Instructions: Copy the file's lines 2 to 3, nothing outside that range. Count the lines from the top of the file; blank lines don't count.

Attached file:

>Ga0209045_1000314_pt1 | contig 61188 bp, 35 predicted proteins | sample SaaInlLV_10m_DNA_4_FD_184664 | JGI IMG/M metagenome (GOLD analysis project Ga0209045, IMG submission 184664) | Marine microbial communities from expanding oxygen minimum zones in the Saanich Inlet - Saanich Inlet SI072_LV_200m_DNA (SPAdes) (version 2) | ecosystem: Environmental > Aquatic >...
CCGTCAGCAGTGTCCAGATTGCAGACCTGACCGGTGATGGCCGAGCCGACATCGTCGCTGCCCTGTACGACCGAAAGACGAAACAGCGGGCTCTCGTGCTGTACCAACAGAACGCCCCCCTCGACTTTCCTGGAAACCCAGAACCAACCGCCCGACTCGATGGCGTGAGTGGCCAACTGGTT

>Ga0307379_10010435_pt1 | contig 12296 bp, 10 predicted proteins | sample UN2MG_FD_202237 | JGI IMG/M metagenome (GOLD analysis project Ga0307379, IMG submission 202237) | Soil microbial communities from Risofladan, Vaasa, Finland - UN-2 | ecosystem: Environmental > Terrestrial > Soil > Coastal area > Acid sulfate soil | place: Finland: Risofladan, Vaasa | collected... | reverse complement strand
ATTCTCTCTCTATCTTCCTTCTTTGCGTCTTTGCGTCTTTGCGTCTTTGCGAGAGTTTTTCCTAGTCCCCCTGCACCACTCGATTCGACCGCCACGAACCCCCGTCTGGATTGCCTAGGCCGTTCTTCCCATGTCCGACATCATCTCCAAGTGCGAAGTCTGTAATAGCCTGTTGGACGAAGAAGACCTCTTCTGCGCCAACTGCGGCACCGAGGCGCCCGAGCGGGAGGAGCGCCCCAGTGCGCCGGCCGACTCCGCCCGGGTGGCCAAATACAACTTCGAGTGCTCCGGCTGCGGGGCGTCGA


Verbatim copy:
CCGTCAGCAGTGTCCAGATTGCAGACCTGACCGGTGATGGCCGAGCCGACATCGTCGCTGCCCTGTACGACCGAAAGACGAAACAGCGGGCTCTCGTGCTGTACCAACAGAACGCCCCCCTCGACTTTCCTGGAAACCCAGAACCAACCGCCCGACTCGATGGCGTGAGTGGCCAACTGGTT

>Ga0307379_10010435_pt1 | contig 12296 bp, 10 predicted proteins | sample UN2MG_FD_202237 | JGI IMG/M metagenome (GOLD analysis project Ga0307379, IMG submission 202237) | Soil microbial communities from Risofladan, Vaasa, Finland - UN-2 | ecosystem: Environmental > Terrestrial > Soil > Coastal area > Acid sulfate soil | place: Finland: Risofladan, Vaasa | collected... | reverse complement strand